I was cast as "The Cat" in a play my dad wrote for the kids in our community. Needless to say, I killed.
I decided to become a writer when I realised that I can tell the stories I want to see on stage. A writer who has influenced me greatly is A.R. Rahman
I describe my work as a holistic view of who I am. You'll get some Indian elements, some Bollywood, some funk, some musical theatre. My work is a sponge that reshapes the things it has absorbed.
I think the most rewarding part is enjoying that music in a room full of people. Nothing beats the thrill of a live audience who are receptive to your message.
When I was four years old, I saw The Lion King and it changed my life forever.
I had the incredible opportunity to take a musical theater writing course in college taught by Ryan Scott Oliver who taught me almost everything I know about songwriting and I haven't stopped since.
My stories are always influenced by some facet of myself. Even in the sense of the music, it is all comprised of various genres and writers/composers I have been inspired by throughout my life.
As a performer of color, I often get frustrated at the lack of representation available to us and to be able to make space for more stories told by or about brown people is what inspires me to write.
JORDAN: I saw Jekyll and Hyde on Broadway when I was 4 years old because Brad Oscar, a family friend, was in the original cast. LUKE: Watching musicals at Pittsburgh CLO
JORDAN: I transitioned from performer to writer upon graduating college. Writers such as Sondheim, JRB, John Larson, and Larry Owens have been most inspiring. LUKE: I’ve always been writing things on the side but really made the jump when Jordan and I both moved to the city in 2016.
JORDAN: I believe writing music to be a legitimately magical act and spend most of my days committed to materializing new ideas into songs. LUKE: Musical theatre bops- songs that certainly are theatrical but also incorporate pop sounds from today.
JORDAN: When writing truthfully honestly, I find myself riding extreme highs, and chasing that feeling which feels like nothing else is my favorite thing to do. LUKE: I love watching ideas turn into reality.
SMJ: In first grade, I was the Narrator of The Cat Goes Fiddle-I-Fee. It was as magical as a first-grade production of a 10 minute musical in a small town Ohio public school cafeteria can be. SARAH: In 5th grade, I was cast in my middle school’s production of West Side Story, which looking back is a SHOCKING choice for middle school, but being on stage was a new and exciting feeling!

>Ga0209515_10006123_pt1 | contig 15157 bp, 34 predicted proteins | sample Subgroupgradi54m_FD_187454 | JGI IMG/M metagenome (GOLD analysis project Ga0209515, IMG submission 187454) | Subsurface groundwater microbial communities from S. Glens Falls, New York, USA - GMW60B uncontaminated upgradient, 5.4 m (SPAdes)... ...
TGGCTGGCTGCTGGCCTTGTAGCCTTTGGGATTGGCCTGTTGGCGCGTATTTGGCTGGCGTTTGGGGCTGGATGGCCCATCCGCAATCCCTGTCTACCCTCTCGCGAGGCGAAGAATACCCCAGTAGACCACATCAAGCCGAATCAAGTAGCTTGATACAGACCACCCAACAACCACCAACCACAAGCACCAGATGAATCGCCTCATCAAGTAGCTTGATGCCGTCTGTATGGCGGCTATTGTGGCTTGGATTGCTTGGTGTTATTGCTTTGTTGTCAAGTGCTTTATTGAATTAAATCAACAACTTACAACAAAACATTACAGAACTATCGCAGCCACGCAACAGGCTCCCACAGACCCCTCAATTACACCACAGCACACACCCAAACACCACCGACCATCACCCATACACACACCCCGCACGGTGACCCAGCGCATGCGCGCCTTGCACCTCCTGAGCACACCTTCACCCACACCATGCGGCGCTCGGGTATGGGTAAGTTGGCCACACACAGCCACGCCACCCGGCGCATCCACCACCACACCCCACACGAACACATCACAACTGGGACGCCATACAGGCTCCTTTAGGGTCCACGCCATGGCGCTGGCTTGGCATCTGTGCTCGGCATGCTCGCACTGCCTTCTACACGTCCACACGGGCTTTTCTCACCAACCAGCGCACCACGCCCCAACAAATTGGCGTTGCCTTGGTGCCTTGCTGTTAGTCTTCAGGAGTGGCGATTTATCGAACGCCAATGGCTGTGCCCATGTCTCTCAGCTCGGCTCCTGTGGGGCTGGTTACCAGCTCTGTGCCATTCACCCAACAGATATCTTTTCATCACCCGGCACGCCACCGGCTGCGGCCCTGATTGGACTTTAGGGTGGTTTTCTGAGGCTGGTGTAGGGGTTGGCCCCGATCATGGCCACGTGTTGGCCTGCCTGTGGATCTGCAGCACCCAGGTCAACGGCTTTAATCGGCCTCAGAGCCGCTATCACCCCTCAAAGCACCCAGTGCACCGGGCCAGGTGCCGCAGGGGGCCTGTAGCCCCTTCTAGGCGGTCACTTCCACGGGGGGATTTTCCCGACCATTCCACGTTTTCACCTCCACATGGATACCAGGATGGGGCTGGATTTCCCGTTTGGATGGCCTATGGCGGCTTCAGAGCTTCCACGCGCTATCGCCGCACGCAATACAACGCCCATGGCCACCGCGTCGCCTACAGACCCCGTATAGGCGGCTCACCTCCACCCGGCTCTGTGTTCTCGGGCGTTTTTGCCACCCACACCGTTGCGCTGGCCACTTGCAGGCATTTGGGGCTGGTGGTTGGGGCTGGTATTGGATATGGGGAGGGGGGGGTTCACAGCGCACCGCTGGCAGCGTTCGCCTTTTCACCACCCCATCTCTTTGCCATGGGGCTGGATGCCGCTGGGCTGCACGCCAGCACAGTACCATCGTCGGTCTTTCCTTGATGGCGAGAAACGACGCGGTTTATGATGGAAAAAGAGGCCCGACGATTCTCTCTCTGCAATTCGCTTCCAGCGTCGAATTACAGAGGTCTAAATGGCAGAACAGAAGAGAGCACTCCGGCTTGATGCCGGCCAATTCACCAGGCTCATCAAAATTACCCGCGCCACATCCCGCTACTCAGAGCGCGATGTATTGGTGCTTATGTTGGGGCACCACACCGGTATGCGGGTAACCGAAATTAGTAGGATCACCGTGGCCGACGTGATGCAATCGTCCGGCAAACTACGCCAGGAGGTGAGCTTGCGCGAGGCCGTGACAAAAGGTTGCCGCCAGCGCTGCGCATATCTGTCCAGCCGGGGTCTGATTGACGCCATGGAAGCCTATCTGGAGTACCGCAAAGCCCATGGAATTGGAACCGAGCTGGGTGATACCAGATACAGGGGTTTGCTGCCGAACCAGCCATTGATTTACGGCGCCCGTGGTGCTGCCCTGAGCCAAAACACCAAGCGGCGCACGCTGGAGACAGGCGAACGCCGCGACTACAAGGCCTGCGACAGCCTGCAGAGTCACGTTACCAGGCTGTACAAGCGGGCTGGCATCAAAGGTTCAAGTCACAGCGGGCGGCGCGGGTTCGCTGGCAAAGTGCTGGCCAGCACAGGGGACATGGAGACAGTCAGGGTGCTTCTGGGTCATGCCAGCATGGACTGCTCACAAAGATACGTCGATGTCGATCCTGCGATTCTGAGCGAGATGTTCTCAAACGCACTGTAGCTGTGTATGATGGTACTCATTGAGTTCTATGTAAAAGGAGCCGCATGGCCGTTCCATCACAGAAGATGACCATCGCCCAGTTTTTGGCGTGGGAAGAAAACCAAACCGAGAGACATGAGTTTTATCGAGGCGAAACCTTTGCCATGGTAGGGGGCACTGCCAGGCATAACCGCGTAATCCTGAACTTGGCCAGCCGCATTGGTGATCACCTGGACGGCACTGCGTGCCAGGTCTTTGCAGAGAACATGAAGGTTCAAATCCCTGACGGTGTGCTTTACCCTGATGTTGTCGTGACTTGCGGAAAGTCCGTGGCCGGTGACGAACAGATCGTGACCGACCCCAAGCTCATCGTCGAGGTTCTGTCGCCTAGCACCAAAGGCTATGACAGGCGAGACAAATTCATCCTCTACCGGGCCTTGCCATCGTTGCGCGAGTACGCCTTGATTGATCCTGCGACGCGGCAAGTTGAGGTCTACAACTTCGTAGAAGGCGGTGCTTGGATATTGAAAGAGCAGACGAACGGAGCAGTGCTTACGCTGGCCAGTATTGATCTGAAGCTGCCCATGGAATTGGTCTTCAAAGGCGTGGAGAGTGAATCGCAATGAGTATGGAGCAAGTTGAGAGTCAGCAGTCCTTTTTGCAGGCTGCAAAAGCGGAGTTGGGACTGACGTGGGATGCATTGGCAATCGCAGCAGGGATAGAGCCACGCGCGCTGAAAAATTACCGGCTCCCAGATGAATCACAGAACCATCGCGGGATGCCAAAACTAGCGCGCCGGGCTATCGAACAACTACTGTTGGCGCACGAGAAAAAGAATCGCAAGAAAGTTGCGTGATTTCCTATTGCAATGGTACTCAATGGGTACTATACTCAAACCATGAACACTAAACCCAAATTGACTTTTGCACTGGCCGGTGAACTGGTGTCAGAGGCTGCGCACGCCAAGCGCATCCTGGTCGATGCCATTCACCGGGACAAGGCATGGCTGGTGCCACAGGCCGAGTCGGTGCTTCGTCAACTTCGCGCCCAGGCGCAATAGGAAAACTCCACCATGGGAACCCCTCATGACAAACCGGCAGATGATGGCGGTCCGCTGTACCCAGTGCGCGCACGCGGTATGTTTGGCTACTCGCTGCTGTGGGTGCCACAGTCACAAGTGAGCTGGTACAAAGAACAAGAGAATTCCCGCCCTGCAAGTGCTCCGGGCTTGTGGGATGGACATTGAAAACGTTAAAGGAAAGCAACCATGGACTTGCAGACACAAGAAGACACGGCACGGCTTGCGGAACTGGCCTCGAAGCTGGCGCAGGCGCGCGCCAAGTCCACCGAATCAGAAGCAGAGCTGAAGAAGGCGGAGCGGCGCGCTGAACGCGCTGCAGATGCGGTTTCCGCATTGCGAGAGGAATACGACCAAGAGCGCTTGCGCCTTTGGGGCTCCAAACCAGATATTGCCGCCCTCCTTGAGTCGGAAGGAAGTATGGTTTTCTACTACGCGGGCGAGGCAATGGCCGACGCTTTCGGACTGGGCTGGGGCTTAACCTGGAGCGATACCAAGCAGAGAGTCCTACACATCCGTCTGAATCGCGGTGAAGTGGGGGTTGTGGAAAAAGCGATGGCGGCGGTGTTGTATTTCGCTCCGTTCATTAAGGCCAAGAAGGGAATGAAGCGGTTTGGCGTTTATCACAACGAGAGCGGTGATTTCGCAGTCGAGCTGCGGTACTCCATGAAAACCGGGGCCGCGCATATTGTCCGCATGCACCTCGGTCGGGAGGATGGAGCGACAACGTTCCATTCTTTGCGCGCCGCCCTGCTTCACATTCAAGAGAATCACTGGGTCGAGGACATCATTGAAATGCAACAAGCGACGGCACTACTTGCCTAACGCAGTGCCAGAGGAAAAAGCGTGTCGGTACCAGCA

SMJ: I wanted to create complex and meaningful work for women, BIPOC, LGBTQIA+, Fat and all other theatermakers who have been reduced to the fringes of theater. Current inspirations include Josh Wilder, Bill Irwin, Poppy, Hansol Jung, and so many others. SARAH: I always wrote silly little songs as a kid, but only began to explore writing in college when professors started to notice I had an ear for creating melodies and harmonies, and I quickly fell in love with songwriting. So many artists inspire me, but some staples are Phoebe Bridgers, Lianne La Havas, Bon Iver and Anaïs Mitchell.
SMJ: I’m not afraid to mix and match and throw things against the wall and see what is exciting. I write mime musicals, social media cult plays, plays that examine pop culture, plays that can live on YouTube, and plays that blur the lines between comedy and horror. SARAH: I compose mostly vocally, even if it’s a piece that’s meant for several voices and instruments. I will usually sing the entire melodic line for an instrument or vocal part into a voice memo on my phone, (on the street or in the grocery store looking like a totally normal person) and then add it into Garageband with the other layers of the song.
SMJ: Collaborating with Flaim is a dream. Her work makes mine infinitely better. Plus, it’s really cool when songs connect folks together, so to know that one of our songs does that is humbling. SARAH: I love the journey. Watching the evolution of songs SMJ and I have written in the last 3 years is so interesting...some have changed drastically and some have barely changed at all. Each song has its very own life!
My first exposure to theater was auditioning and getting three callbacks for BILLY ELLIOT on Broadway. My parents then sent me to theater camp (French Woods)! SIMONE: My first experience with theater was through joining Mosaic Youth Theatre of Detroit in the sixth grade. I was a member of the Acting company for seven years, and I felt at home.
ISABEL: I started writing when I was approached by the Artistic Director of one of the student theater groups at the University of Michigan and asked to create a show. SIMONE: I never really decided to become a writer. The path, in a way, chose me before I chose it. After writing my first song at the age of seven, my parents encouraged me greatly, so I never stopped.
ISABEL: My work is a unique combination of my three favorite types of music: 60s/70s pop/rock, contemporary neo soul and musical theatre. The strong, catchy choruses of my songs set them apart! SIMONE: The goal of my music is to unite people, and to encourage them to feel their emotions and cherish their experiences, even if they’re difficult. I believe my vulnerability is what sets my work apart.
ISABEL: Seeing the impact my songs have on others is by far the most rewarding aspect of writing music. Creating a tangible finished product is nice, too. SIMONE: Every time I write a song, I feel closer to God. Throughout my process, I’m reminded that, by making me in His image, He’s allowed me to create as He created. I’m so grateful to Him for this gift.